How I Improved my Half Square Triangles

It has been a crazy month and a half. In the last six weeks, I have been fortunate enough to test for three different designers! Like the old saying goes, when it rains, it pours. It has been such an interesting experience, and one that I will save for a different blog post. Because today, what I want to talk about is half square triangles and a little trick I learned to help get those seams and points to line up perfectly (or near perfectly).
I will be the first person to tell you...perfect seams don't matter. I will also be the first person to admit that I will try to make them perfect. It has been a bit of a quilting quest.
Here is my one rule on lining up seams. It has to be the best I can do. That doesn't mean they have to be perfect 100% of the time. It just means that I always want to do my best work. Sometimes, those seams aren't going to line up. That's ok. We are human beings working with fabric and thread. Perfection doesn't have to apply here. However, there is something soooo satisfying when you can get those seams and points right...right?
A few weeks ago, I was chosen by the extraordinarily talented Sharon Holland to test her new Phoenix pattern (pictured above). Of course, I wasn't going to pass up this opportunity. It's a beautiful pattern made up of--you guessed it--half square triangles (or HST's).
My history with HST's is dicey, at best. They are at once a deceptively simple block and one that requires a lot of precision BECAUSE of it's simplicity. It's hard to hide a wonky HST. And all it takes is to put together 18 slightly differently sized HST's and now your row is way off.
The first HST quilt I made is still hiding at the bottom of a basket somewhere. I quickly learned I needed to improve a few things before attempting them again. I've made quite a few quilts since then and have learned a lot in the process. So when I saw Sharon's pattern, I felt I was ready to do this.
I showed up prepared this time. Armed with a bloc loc ruler for trimming, a rotating cutting mat (imagine a lazy Susan turntable and cutting mat had a baby!) to make cutting easier and with a fresh blade on my rotary cutter, I was ready. I was not a newbie quilter anymore...I could do this!!
You can imagine my over-the-moon happiness when all my HST's were trimmed, square and accurately sized.
Then, I hit the second hurdle that had haunted my previous HST experience: making sure I would get good points and seams when sewing them together.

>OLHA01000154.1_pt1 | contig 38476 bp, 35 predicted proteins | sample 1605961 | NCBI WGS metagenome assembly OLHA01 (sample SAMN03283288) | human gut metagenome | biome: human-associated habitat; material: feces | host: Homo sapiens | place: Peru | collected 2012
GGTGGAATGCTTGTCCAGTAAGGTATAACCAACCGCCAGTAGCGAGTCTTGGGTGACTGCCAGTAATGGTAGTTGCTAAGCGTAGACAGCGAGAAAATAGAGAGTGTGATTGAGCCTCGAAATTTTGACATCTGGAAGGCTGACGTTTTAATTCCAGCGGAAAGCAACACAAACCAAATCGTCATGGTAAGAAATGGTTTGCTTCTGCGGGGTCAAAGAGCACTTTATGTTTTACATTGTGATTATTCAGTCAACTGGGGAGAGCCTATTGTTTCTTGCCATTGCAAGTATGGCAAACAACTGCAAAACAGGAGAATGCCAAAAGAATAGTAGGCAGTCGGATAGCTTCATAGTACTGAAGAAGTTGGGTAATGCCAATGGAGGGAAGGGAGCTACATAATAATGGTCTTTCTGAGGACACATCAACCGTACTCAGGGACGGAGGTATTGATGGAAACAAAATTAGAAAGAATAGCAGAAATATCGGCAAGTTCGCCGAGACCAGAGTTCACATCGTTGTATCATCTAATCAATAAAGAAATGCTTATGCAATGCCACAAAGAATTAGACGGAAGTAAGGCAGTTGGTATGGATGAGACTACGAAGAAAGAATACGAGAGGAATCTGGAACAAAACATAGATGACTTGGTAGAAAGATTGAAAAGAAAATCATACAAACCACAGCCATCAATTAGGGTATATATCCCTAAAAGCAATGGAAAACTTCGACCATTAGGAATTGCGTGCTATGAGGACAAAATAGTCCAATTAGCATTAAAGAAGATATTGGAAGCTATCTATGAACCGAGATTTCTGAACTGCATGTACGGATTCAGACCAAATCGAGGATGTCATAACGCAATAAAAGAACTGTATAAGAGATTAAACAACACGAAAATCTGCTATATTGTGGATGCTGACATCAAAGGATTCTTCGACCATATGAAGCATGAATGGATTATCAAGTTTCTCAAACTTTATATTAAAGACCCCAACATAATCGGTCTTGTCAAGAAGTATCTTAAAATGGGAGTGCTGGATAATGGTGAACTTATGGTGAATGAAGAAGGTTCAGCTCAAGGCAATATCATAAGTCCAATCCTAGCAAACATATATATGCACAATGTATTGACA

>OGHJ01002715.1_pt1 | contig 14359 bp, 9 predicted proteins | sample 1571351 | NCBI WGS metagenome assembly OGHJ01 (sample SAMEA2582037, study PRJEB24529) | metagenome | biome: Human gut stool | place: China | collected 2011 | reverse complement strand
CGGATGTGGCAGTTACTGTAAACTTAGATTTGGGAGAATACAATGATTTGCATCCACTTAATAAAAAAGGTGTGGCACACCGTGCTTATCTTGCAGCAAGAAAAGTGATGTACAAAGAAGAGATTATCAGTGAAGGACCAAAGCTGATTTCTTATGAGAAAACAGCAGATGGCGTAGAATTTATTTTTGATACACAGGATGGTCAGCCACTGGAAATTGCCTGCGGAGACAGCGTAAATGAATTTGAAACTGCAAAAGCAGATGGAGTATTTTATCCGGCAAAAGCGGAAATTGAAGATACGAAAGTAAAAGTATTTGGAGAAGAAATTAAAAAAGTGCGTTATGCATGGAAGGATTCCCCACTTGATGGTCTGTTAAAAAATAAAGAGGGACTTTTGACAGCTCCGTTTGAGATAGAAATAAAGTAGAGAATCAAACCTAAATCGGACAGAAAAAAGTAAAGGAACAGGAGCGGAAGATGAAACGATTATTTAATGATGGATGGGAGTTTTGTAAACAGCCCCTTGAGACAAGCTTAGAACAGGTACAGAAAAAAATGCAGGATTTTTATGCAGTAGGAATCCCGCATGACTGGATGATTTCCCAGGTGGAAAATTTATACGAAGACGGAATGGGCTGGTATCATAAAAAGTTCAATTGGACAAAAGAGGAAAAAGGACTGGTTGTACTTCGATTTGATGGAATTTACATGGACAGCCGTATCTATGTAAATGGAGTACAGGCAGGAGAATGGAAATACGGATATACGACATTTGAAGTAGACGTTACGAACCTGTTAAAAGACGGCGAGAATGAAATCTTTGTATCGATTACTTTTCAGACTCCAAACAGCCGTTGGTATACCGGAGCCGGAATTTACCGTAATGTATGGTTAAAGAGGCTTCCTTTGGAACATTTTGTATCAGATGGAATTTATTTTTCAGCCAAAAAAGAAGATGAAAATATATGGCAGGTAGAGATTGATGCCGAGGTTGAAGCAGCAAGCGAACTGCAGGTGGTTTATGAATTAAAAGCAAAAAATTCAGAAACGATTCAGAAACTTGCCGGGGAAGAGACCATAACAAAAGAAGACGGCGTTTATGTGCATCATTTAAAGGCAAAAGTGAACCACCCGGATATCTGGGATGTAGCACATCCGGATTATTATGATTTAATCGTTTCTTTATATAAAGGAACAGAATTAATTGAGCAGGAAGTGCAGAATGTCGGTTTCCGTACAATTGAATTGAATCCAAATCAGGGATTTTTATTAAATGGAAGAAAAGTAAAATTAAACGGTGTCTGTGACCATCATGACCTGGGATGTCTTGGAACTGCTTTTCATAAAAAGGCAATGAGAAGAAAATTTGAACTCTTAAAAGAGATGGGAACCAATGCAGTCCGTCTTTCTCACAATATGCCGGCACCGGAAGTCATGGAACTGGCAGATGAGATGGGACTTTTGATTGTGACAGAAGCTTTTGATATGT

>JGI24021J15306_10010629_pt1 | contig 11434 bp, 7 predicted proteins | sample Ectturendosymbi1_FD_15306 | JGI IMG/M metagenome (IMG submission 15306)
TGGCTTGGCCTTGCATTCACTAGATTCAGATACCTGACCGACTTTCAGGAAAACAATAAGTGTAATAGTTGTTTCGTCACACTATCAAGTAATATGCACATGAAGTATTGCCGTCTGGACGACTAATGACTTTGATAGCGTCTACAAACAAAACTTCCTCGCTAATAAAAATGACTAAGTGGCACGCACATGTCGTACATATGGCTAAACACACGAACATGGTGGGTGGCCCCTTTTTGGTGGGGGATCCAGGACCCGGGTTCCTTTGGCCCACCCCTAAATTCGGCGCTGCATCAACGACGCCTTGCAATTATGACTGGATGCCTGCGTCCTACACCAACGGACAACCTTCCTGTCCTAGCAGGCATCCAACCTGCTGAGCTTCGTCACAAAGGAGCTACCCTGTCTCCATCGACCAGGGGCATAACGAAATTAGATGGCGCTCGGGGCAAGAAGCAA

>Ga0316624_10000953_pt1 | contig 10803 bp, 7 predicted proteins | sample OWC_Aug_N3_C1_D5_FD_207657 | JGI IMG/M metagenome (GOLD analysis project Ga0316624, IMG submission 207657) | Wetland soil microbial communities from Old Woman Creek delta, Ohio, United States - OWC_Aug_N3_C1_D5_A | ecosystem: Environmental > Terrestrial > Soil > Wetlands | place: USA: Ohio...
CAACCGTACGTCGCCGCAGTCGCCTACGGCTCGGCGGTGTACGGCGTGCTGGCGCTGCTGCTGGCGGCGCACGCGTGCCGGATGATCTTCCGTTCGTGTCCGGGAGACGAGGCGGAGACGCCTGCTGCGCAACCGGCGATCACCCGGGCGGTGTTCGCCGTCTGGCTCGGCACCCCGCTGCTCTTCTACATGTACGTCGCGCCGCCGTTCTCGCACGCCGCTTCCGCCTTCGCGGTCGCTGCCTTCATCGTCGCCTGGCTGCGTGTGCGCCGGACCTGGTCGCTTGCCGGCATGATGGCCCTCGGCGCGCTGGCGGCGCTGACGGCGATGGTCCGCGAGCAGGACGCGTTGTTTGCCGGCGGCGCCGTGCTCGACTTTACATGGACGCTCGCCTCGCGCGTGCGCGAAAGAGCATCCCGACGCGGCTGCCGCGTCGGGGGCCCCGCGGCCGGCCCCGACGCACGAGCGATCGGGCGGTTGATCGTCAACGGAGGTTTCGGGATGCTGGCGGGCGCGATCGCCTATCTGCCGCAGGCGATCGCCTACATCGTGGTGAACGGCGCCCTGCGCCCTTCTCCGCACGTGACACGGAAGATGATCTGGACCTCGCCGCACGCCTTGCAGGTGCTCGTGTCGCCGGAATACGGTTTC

I think I had read every blog post out there on how to match up your seams when sewing. Among the most common solutions are: pinning a certain way or glue basting.
No doubt, glue basting works. However, I can be a bit heavy handed with glue (if a little is good, a lot is better right???). But even when I managed to control myself, I didn't like having to "unglue" the seam to press it open. It's "fiddly work" as they say on one of my favorite TV shows (A Stitch in Time--watch it on Amazon Prime...then thank me later when you are done binge watching it!)
So, anyhow, I did not want to glue baste every HST in place. There were a lot of them in this pattern.
So that left pinning. Several posts I read said to pin vertically straight down through the seam. It could have been user error, but this did not work for me for two reasons. First, my seam would separate quite a bit. Secondly, when I would remove the pin so I wouldn't sew over it (I'm terrified of losing an eye), I would open up my row and the seam had shifted anyway.
But here is my little secret: DIAGONAL PINNING.
Setting my pin diagonally so it went in through one side of the seam and came out on the other side of the seam accomplished several goals at once.
1. It kept my seam solidly in place
2. Allowed me to sew a stitch or two into my seam before needing to remove my pin--so there was no way the seam would shift
3. Kept those pesky seam allowances in place...versus having them flip over on me while I sewed. (I think you know what I am talking about)
So here are some little tips to help you get the diagonal pinning right.
Make sure you start with a properly placed seam. The diagonal pin will hold your seam in if you don't have it lined up right when you pin it together, it's not going to be lined up when you when you sew it together either.
Like the picture shows, I liked to push my pin down into one side of the seam through the seam allowance, then push it back up into the other side of the seam, on the opposite seam allowance.
I preferred to have the sharp point of my pin facing towards my sewing machine needle, with the head of the pin facing towards me. This allowed me pull the needle out easily when I needed to.
I do understand there is a chance of getting poked while the fabric feeds through since the pointy end is moving upward to where your hands are...but I didn't have any issues getting poked. Maybe I was just lucky, but just keep in mind there is a chance of getting poked. However, if we didn't like some danger, we wouldn't work with sharp scissors, pointy needles and hot irons, right?
And voila! Fabulous points and seams like this...
So I hope this little trick helps you. I'd love to know if it does. And if you want a great pattern to practice your HST's, pick up the Phoenix pattern by going to
It's a beautiful, versatile pattern that should be in every quilter's catalog.
Until next time, happy sewing!

Older Post Newer Post